In the preferred embodiment of the invention, Arrays 02 and 04 are implemented as sparse antenna arrays. Antenna arrays are considered sparse when the spacing between antenna elements exceeds approximately one wavelength in free space for the electromagnetic signal of interest. While sparse arrays can be cost-effective, they do not generally perform well in mitigating interference due to the presence of numerous sidelobes and grating lobes which are sensitive to signals in undesired directions. The use of polarimetry provides additional interference suppression, however, which can compensate for sidelobe and grating lobe interference.
 Conventional antenna arrays achieve increased angular resolution by distributing antenna elements over a longer baseline or aperture. Generally, antenna arrays employed with mobile wireless base transceiver stations (BTS) employ arrays with densely and uniformly spaced antenna elements. Since the BTS complexity and cost increase with the number of active antenna elements supported, the costs associated with increasing antenna beam resolution beyond a certain point can become prohibitive.
 By contrast, decreasing the number of active antenna elements while maintaining a longer baseline has the undesired effect of creating large amplitude sidelobes or, in the case of very sparse arrays, grating lobes with roughly the same amplitude as the desired (main) antenna lobe. The consequence of operating an antenna array with large sidelobes is to degrade overall CINR, since energy is entering the receiver from unintended directions.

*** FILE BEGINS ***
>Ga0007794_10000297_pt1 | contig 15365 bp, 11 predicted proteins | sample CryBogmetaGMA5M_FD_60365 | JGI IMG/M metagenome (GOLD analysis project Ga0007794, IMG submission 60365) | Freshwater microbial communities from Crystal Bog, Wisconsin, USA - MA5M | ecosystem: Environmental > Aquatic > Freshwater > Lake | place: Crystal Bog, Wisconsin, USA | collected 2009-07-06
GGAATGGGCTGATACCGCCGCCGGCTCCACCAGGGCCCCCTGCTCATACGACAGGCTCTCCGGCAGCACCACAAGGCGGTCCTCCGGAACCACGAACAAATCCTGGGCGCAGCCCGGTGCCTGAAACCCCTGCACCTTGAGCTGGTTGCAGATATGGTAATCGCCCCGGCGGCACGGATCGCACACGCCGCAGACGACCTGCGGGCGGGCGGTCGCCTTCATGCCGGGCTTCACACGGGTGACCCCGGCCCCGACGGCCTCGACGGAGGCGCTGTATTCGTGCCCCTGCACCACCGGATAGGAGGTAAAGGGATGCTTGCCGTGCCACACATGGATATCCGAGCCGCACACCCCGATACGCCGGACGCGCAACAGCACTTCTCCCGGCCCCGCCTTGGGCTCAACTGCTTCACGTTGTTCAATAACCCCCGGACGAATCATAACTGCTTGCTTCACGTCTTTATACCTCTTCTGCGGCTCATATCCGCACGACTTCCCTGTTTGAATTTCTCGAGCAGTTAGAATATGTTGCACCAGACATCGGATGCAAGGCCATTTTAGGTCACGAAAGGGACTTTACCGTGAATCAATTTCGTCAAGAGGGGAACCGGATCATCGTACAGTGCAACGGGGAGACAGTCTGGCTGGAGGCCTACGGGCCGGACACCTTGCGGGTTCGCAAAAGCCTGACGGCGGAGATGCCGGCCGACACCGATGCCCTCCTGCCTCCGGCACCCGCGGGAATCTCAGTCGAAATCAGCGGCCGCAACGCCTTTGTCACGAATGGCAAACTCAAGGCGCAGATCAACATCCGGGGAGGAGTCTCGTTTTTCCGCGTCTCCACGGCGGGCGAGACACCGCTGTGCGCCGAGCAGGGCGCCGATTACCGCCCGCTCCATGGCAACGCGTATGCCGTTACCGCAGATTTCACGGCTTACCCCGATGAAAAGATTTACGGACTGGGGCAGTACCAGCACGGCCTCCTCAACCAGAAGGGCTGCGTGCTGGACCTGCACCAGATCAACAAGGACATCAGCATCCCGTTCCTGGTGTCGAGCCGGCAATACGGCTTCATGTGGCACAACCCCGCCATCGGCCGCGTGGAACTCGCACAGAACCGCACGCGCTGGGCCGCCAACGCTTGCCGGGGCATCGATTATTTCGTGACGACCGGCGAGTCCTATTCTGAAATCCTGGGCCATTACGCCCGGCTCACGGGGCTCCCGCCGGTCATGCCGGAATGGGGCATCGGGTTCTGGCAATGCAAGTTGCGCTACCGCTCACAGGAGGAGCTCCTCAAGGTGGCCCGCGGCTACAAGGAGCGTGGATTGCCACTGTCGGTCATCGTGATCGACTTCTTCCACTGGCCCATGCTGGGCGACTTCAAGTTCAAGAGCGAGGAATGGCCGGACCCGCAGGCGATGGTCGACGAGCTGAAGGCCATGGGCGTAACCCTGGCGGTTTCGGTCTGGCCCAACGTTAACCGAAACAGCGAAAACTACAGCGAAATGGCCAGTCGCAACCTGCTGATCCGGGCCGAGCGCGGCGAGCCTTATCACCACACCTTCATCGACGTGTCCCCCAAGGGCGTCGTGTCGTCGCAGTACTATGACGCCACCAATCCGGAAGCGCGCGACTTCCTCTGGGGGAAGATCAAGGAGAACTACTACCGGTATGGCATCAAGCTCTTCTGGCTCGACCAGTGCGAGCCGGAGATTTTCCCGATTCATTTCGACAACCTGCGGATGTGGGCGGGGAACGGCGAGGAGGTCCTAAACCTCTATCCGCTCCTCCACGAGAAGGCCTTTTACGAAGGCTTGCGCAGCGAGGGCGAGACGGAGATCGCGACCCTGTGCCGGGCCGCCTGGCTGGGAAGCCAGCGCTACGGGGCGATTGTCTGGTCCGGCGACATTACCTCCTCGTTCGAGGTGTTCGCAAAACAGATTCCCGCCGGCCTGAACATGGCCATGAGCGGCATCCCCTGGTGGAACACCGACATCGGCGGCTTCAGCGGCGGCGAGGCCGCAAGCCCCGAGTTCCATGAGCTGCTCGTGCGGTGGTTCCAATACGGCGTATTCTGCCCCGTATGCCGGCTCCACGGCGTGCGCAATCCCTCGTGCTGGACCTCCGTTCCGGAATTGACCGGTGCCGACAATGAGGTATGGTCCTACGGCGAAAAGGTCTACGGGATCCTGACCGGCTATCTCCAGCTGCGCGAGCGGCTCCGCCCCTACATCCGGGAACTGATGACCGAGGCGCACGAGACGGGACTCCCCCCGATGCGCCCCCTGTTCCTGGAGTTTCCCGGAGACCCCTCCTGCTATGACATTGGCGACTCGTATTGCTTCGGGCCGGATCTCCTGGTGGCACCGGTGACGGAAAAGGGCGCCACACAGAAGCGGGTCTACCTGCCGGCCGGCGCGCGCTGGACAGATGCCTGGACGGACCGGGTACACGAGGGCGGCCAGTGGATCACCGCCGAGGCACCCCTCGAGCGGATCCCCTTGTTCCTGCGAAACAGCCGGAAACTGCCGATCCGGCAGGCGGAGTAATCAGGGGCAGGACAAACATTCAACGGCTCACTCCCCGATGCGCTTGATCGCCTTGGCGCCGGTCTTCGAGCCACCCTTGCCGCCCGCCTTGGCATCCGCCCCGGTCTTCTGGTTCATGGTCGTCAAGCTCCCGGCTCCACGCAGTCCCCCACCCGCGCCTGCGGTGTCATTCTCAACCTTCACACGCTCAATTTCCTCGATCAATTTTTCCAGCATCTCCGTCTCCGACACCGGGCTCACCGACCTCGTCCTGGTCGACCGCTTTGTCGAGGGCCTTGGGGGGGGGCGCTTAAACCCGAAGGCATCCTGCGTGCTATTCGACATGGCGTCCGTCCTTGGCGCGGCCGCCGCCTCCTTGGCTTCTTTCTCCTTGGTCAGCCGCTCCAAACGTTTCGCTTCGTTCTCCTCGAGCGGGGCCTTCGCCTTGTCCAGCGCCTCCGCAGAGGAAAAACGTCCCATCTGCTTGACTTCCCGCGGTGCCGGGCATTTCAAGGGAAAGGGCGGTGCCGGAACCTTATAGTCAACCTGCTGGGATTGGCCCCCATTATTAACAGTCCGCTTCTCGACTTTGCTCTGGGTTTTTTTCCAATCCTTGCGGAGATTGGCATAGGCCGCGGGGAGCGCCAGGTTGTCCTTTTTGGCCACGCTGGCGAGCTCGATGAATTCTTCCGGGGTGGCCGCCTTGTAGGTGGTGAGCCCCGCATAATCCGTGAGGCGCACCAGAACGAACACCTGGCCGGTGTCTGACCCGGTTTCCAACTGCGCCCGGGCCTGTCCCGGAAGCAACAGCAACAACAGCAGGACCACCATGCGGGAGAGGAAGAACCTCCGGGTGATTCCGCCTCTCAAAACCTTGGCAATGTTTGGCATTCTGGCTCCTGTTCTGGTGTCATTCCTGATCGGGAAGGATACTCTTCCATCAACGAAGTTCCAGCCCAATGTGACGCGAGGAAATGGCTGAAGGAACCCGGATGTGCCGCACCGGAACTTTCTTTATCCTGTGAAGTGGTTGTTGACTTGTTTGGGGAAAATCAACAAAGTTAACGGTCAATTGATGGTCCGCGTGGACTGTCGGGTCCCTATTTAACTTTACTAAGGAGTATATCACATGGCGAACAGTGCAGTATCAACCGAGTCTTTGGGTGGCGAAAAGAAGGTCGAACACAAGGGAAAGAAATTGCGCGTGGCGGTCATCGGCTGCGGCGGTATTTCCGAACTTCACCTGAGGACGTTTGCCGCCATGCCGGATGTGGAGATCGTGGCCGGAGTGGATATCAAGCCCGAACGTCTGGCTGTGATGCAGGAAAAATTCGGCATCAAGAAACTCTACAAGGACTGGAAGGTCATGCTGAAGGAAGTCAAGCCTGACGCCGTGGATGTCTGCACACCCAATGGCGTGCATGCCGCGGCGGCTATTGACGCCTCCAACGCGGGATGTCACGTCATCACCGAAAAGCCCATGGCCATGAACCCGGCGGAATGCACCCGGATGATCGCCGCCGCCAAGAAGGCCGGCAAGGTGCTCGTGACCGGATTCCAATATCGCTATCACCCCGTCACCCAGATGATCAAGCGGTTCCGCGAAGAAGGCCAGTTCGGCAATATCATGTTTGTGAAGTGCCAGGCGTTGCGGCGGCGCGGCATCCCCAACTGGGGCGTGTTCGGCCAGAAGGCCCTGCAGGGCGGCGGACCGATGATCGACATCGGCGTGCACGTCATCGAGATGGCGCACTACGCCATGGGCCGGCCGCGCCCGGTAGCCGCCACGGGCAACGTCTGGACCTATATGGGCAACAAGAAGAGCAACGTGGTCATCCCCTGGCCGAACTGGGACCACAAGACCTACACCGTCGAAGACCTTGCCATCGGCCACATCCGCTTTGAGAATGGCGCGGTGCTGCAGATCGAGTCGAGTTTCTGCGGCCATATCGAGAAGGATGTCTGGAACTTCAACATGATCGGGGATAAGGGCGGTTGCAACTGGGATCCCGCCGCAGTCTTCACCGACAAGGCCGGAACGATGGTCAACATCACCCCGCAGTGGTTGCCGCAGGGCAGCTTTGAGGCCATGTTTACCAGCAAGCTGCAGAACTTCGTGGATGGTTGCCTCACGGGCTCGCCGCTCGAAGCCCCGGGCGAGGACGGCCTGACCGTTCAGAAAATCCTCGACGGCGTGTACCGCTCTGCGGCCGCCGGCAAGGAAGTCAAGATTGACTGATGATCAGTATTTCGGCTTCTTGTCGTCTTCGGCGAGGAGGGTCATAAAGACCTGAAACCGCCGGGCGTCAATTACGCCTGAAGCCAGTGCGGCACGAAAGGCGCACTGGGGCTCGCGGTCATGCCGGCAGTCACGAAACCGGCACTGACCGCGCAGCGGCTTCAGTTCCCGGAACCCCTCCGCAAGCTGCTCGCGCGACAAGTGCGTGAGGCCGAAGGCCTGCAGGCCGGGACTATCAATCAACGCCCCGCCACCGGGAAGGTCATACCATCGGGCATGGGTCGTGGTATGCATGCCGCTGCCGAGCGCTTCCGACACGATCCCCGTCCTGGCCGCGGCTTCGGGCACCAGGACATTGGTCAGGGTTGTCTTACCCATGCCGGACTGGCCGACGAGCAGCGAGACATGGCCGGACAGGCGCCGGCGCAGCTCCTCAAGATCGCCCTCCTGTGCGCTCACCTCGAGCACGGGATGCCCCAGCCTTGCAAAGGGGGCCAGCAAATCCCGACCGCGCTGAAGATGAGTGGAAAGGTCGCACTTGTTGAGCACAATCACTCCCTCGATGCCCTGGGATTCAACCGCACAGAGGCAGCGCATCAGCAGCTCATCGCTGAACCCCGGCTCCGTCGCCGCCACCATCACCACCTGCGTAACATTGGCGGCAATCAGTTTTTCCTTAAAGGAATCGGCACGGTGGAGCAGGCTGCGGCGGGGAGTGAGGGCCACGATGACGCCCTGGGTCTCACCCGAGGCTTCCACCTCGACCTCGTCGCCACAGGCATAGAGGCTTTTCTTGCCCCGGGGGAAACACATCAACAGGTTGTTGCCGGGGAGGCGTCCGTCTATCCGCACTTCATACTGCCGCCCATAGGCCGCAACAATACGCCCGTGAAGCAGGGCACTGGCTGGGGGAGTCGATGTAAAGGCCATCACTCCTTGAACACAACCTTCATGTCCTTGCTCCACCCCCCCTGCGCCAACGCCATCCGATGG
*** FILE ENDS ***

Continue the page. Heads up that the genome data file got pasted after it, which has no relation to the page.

The present invention proposes two preferred embodiments of a wide aperture sparse antenna array which have shown promising results in the uplink and/or downlink. First, one preferred embodiment of the array takes the form of a sparse antenna array spaced along tick marks of a Golomb ruler. A Golomb ruler minimizes the number of marks needed to generate any given set of measurements. For example, a ruler with marks at 0, 1, 3 can measure 1, 2, 3, or 4 units, but has only 3 tick marks. Optimal Golomb Rulers have been found with up to 24 marks.
 The present invention includes a sparse uplink array at the BTS spaced along tick marks of a Golomb ruler, where one tick mark represents one-half wavelength at the RF frequency. When the output signals at each antenna element are weighted with uniform amplitude, this array will produce a single main lobe with sidelobe levels on the order of −6 dB. The present invention permits adjustment of both phase and amplitude in the uplink array by means of a genetic algorithm which optimizes CINR for each user in the uplink channel.
 A second embodiment of the present invention calls for antenna elements spaced uniformly with a density of 0.3 to 0.4, where a density of one represents the density of a dense uniformly spaced array over the same baseline (i.e. one antenna element every one-half wavelength). The present invention calls for this array to be used in the downlink with uniform amplitude weighting but distinct phases assigned to each downlink channel.